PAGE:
Me and my brother getting a "photo with the parrot". My bro is the geeky one. Circa 1981 in NYC at some (obviously classy) restaurant in Little Italy. Photo by the Landscapist (my father)
This past Monday I drove the 5 hours to NYC to listen to Gregory Crewdson speak at the Guggenheim. I wasn't sure what I'd enjoy or relate to from this lecture. Crewdson's process and mine couldn't be more polar. He shoots with complete film-like crews, a director of photography, lighting out the whazoo, models, etc... I shoot alone with a duct-taped $35 tripod, natural lighting, self-portrait, etc... (oh and the $50k price tag difference in our work too). I guess you could say that I am the anti-crewdson of mise en scene photography.
So what a surprise it was for me to hear the similarities between himself and myself spout from his lips during the talk. Besides watching reality TV shows, what stood out most was the way he felt about his photos and picture making in general. Like my post a few weeks ago (link) where I proclaimed that I hate people with camera's or general picture taking after I took a typical Adirondack landscape, Crewdson admitted how uncomfortable he felt holding a camera. He talked about how he would much rather enjoy time with his family and children in the "actual moment", rather than viewing them through some viewfinder or fiddling with a camera. I feel the same way, that is why you'll rarely ever see any evidence of my vacations, exhibit openings, family get togethers', etc... unless the family member or friend accompanying me emails me their images of the event (link).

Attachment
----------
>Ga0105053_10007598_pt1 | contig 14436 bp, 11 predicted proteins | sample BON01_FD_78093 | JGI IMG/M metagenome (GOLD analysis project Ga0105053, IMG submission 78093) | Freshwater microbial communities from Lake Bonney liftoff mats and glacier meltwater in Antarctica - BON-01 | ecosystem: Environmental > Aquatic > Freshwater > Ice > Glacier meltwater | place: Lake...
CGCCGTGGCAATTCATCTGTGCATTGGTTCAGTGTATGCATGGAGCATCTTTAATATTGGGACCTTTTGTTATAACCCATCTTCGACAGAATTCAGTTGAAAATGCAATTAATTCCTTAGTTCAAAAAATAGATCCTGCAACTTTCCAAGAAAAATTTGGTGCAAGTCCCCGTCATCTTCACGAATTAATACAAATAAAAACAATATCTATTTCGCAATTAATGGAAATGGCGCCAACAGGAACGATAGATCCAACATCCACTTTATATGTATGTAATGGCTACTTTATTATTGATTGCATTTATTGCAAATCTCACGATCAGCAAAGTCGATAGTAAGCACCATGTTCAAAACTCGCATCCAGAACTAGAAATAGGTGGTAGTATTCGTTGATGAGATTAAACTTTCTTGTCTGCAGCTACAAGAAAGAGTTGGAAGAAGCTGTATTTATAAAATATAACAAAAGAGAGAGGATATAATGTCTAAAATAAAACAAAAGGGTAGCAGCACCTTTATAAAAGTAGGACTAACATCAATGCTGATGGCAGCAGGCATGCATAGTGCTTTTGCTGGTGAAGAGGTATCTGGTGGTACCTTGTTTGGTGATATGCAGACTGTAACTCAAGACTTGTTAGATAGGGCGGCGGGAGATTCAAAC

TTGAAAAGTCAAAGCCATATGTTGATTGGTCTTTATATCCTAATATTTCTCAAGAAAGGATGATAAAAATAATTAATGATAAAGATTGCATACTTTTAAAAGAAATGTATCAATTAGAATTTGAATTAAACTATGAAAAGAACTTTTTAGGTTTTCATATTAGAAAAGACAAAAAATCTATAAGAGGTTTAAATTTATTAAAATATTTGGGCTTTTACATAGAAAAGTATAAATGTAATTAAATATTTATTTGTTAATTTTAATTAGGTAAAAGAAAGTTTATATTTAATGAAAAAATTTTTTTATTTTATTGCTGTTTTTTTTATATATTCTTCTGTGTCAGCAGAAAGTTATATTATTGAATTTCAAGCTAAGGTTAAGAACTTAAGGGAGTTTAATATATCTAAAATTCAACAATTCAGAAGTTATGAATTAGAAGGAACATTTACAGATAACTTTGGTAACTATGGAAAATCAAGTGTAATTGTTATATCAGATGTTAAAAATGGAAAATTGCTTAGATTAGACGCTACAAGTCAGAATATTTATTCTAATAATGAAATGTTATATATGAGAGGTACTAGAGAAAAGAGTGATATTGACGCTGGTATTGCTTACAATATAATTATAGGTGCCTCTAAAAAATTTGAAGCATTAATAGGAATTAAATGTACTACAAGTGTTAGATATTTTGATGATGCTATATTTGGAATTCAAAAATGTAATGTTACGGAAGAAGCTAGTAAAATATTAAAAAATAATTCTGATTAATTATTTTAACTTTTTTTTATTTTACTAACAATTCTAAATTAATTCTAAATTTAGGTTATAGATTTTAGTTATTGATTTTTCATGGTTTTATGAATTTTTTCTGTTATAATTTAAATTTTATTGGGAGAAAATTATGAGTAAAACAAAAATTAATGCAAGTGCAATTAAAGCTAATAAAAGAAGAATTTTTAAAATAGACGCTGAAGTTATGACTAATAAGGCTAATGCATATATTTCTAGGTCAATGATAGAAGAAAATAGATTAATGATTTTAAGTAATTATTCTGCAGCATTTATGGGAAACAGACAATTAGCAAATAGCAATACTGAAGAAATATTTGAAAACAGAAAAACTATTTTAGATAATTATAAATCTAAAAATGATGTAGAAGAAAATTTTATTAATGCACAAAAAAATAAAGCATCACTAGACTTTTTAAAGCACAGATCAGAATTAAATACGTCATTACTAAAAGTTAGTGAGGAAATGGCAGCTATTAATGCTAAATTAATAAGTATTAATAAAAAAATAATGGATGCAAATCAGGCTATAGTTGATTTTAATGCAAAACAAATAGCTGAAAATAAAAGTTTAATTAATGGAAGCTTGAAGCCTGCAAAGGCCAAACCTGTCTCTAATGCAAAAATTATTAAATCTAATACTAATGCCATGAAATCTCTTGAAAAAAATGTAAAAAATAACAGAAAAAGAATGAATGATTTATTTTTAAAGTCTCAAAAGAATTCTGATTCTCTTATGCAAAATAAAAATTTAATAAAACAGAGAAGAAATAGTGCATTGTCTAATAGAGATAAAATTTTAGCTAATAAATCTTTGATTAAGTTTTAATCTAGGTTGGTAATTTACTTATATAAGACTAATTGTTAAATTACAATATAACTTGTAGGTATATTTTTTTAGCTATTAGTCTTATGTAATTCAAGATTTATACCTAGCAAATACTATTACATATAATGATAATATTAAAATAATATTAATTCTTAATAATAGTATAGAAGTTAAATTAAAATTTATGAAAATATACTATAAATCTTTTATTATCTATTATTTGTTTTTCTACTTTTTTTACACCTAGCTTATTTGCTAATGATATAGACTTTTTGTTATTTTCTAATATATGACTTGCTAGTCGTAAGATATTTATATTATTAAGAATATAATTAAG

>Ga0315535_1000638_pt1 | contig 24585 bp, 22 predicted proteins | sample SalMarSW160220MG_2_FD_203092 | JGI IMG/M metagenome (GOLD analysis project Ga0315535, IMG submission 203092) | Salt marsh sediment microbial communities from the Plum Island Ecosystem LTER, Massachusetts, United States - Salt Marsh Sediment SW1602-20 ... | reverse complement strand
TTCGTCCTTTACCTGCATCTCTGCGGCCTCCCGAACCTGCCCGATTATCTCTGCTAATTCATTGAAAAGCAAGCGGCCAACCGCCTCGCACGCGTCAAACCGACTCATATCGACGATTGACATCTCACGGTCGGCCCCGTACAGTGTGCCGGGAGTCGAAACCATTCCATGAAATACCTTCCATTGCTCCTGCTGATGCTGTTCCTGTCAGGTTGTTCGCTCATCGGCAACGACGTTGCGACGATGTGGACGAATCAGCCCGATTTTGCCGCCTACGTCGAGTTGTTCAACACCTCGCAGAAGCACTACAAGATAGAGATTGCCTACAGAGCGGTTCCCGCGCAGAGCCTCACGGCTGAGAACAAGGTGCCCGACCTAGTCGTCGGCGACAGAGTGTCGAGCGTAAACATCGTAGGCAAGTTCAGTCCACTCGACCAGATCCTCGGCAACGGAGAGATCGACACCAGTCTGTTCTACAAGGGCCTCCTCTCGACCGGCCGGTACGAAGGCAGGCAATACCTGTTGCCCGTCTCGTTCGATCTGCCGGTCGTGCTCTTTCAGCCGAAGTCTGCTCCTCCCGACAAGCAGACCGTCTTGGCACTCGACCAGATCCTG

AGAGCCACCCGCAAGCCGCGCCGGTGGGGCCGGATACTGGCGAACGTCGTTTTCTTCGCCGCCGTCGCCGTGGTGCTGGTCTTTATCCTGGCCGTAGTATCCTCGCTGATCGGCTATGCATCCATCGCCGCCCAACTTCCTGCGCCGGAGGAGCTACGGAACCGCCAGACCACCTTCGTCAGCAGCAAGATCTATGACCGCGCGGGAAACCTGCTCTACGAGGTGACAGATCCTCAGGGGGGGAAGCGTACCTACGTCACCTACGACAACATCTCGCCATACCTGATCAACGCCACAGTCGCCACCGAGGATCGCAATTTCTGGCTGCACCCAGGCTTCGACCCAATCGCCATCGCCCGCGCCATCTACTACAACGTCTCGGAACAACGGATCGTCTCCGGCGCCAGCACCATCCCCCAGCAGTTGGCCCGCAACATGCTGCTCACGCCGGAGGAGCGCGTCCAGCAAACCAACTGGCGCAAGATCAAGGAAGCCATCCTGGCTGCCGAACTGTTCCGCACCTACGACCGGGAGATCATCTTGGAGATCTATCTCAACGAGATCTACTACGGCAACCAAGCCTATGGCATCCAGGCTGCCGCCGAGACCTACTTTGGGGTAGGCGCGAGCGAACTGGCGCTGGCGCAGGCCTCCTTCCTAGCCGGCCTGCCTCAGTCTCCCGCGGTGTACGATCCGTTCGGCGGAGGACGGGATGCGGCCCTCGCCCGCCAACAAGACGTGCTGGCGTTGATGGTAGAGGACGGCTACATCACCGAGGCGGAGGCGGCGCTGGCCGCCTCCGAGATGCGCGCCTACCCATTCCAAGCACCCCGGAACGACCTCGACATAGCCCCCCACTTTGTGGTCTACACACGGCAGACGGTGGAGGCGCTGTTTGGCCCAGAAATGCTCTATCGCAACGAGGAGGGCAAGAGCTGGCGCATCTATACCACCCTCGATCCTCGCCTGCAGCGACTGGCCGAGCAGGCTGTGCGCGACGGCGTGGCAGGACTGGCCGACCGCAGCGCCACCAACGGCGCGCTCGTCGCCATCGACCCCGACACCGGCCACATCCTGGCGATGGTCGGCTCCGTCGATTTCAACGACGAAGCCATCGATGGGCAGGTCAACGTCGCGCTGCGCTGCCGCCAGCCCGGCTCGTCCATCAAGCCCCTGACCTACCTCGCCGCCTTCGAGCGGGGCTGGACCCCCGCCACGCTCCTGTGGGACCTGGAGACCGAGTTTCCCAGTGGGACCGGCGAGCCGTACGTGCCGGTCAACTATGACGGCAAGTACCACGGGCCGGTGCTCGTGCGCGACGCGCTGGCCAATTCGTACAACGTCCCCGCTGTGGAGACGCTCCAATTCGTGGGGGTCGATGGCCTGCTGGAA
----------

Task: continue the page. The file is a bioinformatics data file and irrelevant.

Luckily I also have the Flavor Flav of photographers (if Flav wore SLR's instead of clocks) living within 35 miles from me and his grandson. So family portraits/snapshots (see opening photo) are not hard to acquire.
More importantly than the refusal or disconnection of family snapshots and point and click type photography, were the reasons why he (and I) actually enjoys taking photos when he does take them. For him it was this "moment of stillness" for a few seconds after all the models were ready, camera was set, everyone was quiet and he makes the call to his camera director to shoot. I don't have a moment of silence during my shoots, but I do have 10-20 minutes of creative and emotional release during which I am making up my narratives on the spot, unplanned and in unfamiliar settings. It takes a lot of internal dialogue, gut reaction, and creativity to compose one of my scenes in this manner and it is the quintessential reason I do what I do. Even if I didn't produce a final image (which in some cases I don't get one), or if I never had my work seen in so many exhibits in such a short amount of time since I started shooting, I would still need that outlet or release. It's that internal artistic need to communicate.
One other point he made that I never thought about before is how after the whole process is over and the images are seen by others or exhibited, the attachment to them is gone. It's almost like viewing someone else's work. I again completely understand and can relate to that. That moment in the photograph, was for me, just that single moment. I don't read into the image anymore and I don't feel any emotions when viewing them, other than enjoying them aesthetically perhaps. I guess you could say in that way I am a typical manly man who after photographic coitus, just rolls over and doesn't cuddle?
With that said...I was happily satisfied by the lecture and it made the 10 hour round trip drive worth it.